Thames Rowing Club, founded in 1860, has a rich history

History of Thames Rowing Club

Thames Rowing Club was founded in 1860 by a small group of men, chiefly clerks and salesmen in the city rag trade. They based themselves in Putney at Simmons Boathouse (where Chas Newens Marine is now situated) and a room at the Red Lion Hotel on Putney High Street.

Their initial aim was the modest one of ‘organised pleasure or exercise rowing’. It would be 1864 before the club’s first recorded win, in a race against the Excelsior Boat Club of Greenwich. Thames won its first trophy at Henley Royal Regatta in 1870, taking the Wyfold Challenge Cup. By 1890 the club had won a further 21 Henley titles (including the Grand Challenge Cup four times) and was well-established in its own boathouse on Putney Embankment.

In the 1920s the club had a second great flowering, and was the home of notable figures including legendary coach Steve Fairbairn and Britain’s greatest-ever single sculler, Jack Beresford, who won a total of three Olympic gold medals and two silver medals over five games. It would be 60 years before Steve Redgrave bettered his record.

After World War II the club, like many others, struggled. A win in the Stewards’ Challenge Cup at Henley in 1956 was to be the last Henley trophy for 47 years, and by the early 1970s Thames’s role and future was in doubt.

In 1973 Thames voted to accept women as members and the United Universities Women’s Boat Club moved into the boathouse. The club quickly became a powerhouse of women’s rowing, sending athletes to compete at every Olympic Games from Los Angeles to Beijing. In 2000 Guin and Miriam Batten were members of the quad which took silver in Sydney, Britain’s first-ever women’s rowing Olympic medal. Elise Laverick won bronze in the double at both the 2004 and 2008 Olympics.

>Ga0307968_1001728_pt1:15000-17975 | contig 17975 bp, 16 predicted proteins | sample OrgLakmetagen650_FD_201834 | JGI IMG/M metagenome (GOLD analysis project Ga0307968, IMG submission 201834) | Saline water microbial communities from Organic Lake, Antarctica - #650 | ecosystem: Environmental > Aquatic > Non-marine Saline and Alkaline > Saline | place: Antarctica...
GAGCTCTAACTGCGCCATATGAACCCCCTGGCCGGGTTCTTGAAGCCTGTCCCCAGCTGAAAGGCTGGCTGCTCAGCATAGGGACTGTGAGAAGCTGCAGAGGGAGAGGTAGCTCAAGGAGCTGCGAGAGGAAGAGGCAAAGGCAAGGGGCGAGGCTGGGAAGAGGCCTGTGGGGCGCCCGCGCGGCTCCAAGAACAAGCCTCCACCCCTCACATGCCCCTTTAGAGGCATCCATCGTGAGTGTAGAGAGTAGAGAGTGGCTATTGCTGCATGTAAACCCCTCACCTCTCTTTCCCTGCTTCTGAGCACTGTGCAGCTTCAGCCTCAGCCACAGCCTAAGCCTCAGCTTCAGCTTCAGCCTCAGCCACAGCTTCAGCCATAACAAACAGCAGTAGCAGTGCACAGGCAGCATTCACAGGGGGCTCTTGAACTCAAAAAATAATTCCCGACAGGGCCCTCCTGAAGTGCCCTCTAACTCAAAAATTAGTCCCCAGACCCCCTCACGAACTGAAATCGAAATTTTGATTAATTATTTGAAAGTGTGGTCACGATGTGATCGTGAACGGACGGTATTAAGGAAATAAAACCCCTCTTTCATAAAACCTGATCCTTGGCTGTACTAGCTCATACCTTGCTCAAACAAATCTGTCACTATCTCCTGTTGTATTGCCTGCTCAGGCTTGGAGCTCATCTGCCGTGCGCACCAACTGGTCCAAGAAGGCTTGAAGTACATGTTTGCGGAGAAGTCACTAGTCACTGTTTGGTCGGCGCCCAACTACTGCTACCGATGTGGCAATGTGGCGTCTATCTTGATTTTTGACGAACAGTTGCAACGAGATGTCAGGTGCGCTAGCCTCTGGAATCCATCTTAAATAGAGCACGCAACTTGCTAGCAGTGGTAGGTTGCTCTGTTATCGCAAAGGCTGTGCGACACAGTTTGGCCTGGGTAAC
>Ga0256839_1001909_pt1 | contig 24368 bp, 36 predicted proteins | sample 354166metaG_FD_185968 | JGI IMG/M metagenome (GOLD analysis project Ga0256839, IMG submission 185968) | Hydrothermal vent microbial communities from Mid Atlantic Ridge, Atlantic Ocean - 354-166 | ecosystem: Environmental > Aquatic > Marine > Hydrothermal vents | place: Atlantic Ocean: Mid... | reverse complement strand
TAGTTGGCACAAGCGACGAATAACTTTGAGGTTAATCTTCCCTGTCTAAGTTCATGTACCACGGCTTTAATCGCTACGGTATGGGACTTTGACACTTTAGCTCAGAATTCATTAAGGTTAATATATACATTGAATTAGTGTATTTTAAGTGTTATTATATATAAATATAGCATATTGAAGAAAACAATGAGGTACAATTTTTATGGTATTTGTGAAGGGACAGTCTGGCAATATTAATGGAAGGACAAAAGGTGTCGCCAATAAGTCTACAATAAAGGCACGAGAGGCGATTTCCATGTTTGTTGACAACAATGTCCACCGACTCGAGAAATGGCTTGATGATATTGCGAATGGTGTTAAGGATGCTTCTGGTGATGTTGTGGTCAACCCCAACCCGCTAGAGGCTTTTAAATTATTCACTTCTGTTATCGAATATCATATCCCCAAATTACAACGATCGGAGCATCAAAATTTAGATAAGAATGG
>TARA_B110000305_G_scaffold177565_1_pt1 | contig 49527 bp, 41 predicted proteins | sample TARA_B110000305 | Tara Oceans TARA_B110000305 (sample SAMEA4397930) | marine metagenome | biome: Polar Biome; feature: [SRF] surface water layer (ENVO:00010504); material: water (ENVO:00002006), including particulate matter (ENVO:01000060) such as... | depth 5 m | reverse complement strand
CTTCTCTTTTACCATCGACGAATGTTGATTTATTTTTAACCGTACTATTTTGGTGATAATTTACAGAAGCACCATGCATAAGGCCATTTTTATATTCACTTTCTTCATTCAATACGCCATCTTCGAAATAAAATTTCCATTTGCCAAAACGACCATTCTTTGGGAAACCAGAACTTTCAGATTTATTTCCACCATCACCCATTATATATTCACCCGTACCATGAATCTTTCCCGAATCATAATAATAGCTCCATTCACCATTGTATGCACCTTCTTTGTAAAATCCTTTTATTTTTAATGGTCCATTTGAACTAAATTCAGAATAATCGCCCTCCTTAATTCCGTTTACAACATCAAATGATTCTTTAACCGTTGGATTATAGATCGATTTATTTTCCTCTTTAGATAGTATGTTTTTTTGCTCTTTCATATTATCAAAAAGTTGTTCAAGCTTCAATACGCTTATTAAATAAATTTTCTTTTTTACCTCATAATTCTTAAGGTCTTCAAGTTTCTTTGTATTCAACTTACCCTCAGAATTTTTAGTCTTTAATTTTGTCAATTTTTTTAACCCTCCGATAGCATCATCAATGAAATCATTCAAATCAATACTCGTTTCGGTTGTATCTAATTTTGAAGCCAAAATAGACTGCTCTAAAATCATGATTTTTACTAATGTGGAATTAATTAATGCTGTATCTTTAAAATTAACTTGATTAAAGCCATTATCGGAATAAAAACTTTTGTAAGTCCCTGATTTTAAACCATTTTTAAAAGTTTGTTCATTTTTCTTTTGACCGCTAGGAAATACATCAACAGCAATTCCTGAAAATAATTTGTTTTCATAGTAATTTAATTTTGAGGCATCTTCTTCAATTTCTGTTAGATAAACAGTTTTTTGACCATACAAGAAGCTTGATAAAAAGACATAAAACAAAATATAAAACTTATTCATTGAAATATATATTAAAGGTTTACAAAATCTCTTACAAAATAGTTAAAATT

Since the founding of Henley Women’s Regatta in 1987, the club has won there over 50 times, most recently winning both the senior single scull and elite lightweight pairs (in a record time) in 2017 and aspirational club eights in 2019. At Henley Royal Regatta, alongside many wins in composite crews, Thames won the highly competitive Remenham Challenge Cup for women’s eights outright in 2005.

On the men’s side, a steady improvement from the late 1990s onwards culminated in an emphatic and highly emotional win in the Wyfold Challenge Cup at Henley in 2003, followed up by a further Wyfold win in 2006. From 2010 onwards the focus moved to the Thames Challenge Cup for club men’s eights. Thames made the semi-finals in 2010, 2011, 2013 and 2014, and reached the final in 2012, but it was not until 2015 that the club’s top 8 beat Rudern, Tennis und Hockey Club Bayer Leverkusen, Germany to take the Thames Cup.

In 2016 Thames won the Visitors’ Challenge Cup for intermediate coxless fours in a dramatic final. The following year saw a historic Thames A vs Thames B final in the Thames Challenge Cup (spoiler: Thames won). In 2018 the club again won the Thames Cup, but also picked up its first-ever win in the Britannia Challenge Cup for club men’s coxed fours.

As we head towards our 160th anniversary, we are proud to maintain a successful record of excellence along with a vibrant, friendly social atmosphere which we hope the club’s founders would recognise and be proud of.